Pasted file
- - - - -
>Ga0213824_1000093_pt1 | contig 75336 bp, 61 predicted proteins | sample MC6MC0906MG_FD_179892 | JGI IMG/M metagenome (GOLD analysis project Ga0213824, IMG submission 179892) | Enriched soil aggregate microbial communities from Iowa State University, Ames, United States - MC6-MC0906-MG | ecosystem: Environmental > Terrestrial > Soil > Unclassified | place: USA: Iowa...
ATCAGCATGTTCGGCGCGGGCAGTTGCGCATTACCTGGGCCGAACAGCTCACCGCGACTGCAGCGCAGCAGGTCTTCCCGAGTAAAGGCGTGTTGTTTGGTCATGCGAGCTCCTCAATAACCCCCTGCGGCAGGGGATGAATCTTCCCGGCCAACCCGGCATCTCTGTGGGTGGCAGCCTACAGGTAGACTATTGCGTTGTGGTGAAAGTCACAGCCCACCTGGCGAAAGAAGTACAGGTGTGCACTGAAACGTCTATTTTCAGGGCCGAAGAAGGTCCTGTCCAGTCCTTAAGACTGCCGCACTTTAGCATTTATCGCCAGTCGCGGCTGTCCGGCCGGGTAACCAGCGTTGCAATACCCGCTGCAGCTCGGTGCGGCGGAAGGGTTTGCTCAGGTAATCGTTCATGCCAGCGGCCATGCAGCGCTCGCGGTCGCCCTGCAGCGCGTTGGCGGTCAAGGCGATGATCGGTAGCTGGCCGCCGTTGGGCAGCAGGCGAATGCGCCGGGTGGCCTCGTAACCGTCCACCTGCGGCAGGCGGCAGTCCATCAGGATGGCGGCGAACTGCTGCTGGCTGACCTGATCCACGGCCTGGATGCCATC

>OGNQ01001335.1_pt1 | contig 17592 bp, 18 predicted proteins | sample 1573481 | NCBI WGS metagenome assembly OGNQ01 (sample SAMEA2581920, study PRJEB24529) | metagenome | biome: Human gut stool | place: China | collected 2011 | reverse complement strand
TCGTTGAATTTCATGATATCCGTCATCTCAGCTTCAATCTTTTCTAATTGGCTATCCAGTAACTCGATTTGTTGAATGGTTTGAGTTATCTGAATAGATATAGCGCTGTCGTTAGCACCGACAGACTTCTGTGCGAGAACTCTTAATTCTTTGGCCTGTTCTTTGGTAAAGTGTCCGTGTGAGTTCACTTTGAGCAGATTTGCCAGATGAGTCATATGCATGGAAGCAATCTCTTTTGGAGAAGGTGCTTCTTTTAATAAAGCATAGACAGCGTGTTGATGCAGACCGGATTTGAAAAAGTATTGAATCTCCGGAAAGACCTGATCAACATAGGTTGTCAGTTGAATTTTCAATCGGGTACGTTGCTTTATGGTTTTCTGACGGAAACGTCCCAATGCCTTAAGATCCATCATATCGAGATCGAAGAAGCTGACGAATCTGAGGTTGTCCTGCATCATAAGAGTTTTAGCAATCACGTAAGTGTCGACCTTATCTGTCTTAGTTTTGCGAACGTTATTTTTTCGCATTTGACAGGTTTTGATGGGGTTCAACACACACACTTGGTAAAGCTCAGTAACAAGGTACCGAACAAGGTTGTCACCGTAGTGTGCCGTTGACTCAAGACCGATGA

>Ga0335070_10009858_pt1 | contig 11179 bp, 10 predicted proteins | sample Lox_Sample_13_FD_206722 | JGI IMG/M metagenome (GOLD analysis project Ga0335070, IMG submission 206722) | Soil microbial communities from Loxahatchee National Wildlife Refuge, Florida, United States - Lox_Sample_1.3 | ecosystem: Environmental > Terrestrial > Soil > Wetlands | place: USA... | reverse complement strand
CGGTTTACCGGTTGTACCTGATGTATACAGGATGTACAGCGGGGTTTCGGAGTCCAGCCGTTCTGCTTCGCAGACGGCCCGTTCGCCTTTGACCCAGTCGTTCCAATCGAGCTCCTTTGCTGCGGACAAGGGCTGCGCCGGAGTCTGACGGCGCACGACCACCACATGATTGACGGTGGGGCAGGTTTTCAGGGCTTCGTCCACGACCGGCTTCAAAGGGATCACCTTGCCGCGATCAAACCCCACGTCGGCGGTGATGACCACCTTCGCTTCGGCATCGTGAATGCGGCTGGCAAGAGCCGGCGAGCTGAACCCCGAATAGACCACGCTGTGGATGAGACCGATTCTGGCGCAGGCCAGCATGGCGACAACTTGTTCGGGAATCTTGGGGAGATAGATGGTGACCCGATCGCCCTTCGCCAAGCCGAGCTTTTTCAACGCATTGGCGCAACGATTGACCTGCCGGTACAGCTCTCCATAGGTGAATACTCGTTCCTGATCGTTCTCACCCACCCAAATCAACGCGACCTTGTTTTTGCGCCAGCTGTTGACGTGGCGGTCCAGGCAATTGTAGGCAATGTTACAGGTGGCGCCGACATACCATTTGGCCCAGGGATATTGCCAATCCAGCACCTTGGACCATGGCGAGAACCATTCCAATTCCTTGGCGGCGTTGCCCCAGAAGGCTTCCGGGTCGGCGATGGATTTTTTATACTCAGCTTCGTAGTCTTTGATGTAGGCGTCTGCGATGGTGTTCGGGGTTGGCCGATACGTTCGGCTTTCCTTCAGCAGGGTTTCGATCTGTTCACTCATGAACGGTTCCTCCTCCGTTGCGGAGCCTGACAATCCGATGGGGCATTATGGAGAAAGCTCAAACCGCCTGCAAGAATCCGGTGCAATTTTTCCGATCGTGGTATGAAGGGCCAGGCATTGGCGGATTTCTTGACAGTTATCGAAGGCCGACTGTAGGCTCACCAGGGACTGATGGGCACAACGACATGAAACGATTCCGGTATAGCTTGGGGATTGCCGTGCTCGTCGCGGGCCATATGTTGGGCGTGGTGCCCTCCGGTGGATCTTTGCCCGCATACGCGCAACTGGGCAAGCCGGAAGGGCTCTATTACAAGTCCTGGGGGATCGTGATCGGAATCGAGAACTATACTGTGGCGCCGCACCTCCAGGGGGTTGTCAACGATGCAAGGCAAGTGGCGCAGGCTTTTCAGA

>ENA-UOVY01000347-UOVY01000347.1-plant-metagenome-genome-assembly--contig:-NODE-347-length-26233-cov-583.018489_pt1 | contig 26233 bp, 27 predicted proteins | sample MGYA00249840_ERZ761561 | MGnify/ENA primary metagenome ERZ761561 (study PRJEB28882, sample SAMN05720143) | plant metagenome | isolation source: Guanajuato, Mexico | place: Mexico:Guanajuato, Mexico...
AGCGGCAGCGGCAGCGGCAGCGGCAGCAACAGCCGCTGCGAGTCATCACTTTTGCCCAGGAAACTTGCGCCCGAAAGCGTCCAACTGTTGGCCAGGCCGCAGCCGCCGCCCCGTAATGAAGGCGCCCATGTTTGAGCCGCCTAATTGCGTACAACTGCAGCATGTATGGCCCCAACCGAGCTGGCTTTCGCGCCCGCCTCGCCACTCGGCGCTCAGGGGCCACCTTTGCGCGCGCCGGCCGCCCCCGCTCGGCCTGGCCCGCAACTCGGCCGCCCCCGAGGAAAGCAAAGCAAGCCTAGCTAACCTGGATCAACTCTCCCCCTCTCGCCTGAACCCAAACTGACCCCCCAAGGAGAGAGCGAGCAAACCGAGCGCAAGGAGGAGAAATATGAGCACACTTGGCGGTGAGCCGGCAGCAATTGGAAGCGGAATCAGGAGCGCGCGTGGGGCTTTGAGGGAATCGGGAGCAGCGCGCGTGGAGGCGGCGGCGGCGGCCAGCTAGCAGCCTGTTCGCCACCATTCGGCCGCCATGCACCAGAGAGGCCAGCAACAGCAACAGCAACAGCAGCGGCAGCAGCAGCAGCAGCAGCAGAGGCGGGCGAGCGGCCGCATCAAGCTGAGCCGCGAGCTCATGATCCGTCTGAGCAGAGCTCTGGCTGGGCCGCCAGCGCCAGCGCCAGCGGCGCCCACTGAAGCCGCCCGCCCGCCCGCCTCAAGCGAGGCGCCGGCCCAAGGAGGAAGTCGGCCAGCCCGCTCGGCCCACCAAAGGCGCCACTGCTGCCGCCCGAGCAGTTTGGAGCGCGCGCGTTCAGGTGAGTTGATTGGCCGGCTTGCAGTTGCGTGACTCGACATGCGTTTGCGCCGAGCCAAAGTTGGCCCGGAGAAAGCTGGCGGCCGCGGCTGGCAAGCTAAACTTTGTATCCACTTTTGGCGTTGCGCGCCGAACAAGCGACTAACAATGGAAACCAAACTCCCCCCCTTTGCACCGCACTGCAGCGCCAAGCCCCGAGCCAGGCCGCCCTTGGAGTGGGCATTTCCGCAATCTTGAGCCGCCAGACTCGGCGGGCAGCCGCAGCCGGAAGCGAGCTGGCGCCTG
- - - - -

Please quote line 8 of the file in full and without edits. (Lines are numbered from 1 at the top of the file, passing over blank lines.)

AGCGGCAGCGGCAGCGGCAGCGGCAGCAACAGCCGCTGCGAGTCATCACTTTTGCCCAGGAAACTTGCGCCCGAAAGCGTCCAACTGTTGGCCAGGCCGCAGCCGCCGCCCCGTAATGAAGGCGCCCATGTTTGAGCCGCCTAATTGCGTACAACTGCAGCATGTATGGCCCCAACCGAGCTGGCTTTCGCGCCCGCCTCGCCACTCGGCGCTCAGGGGCCACCTTTGCGCGCGCCGGCCGCCCCCGCTCGGCCTGGCCCGCAACTCGGCCGCCCCCGAGGAAAGCAAAGCAAGCCTAGCTAACCTGGATCAACTCTCCCCCTCTCGCCTGAACCCAAACTGACCCCCCAAGGAGAGAGCGAGCAAACCGAGCGCAAGGAGGAGAAATATGAGCACACTTGGCGGTGAGCCGGCAGCAATTGGAAGCGGAATCAGGAGCGCGCGTGGGGCTTTGAGGGAATCGGGAGCAGCGCGCGTGGAGGCGGCGGCGGCGGCCAGCTAGCAGCCTGTTCGCCACCATTCGGCCGCCATGCACCAGAGAGGCCAGCAACAGCAACAGCAACAGCAGCGGCAGCAGCAGCAGCAGCAGCAGAGGCGGGCGAGCGGCCGCATCAAGCTGAGCCGCGAGCTCATGATCCGTCTGAGCAGAGCTCTGGCTGGGCCGCCAGCGCCAGCGCCAGCGGCGCCCACTGAAGCCGCCCGCCCGCCCGCCTCAAGCGAGGCGCCGGCCCAAGGAGGAAGTCGGCCAGCCCGCTCGGCCCACCAAAGGCGCCACTGCTGCCGCCCGAGCAGTTTGGAGCGCGCGCGTTCAGGTGAGTTGATTGGCCGGCTTGCAGTTGCGTGACTCGACATGCGTTTGCGCCGAGCCAAAGTTGGCCCGGAGAAAGCTGGCGGCCGCGGCTGGCAAGCTAAACTTTGTATCCACTTTTGGCGTTGCGCGCCGAACAAGCGACTAACAATGGAAACCAAACTCCCCCCCTTTGCACCGCACTGCAGCGCCAAGCCCCGAGCCAGGCCGCCCTTGGAGTGGGCATTTCCGCAATCTTGAGCCGCCAGACTCGGCGGGCAGCCGCAGCCGGAAGCGAGCTGGCGCCTG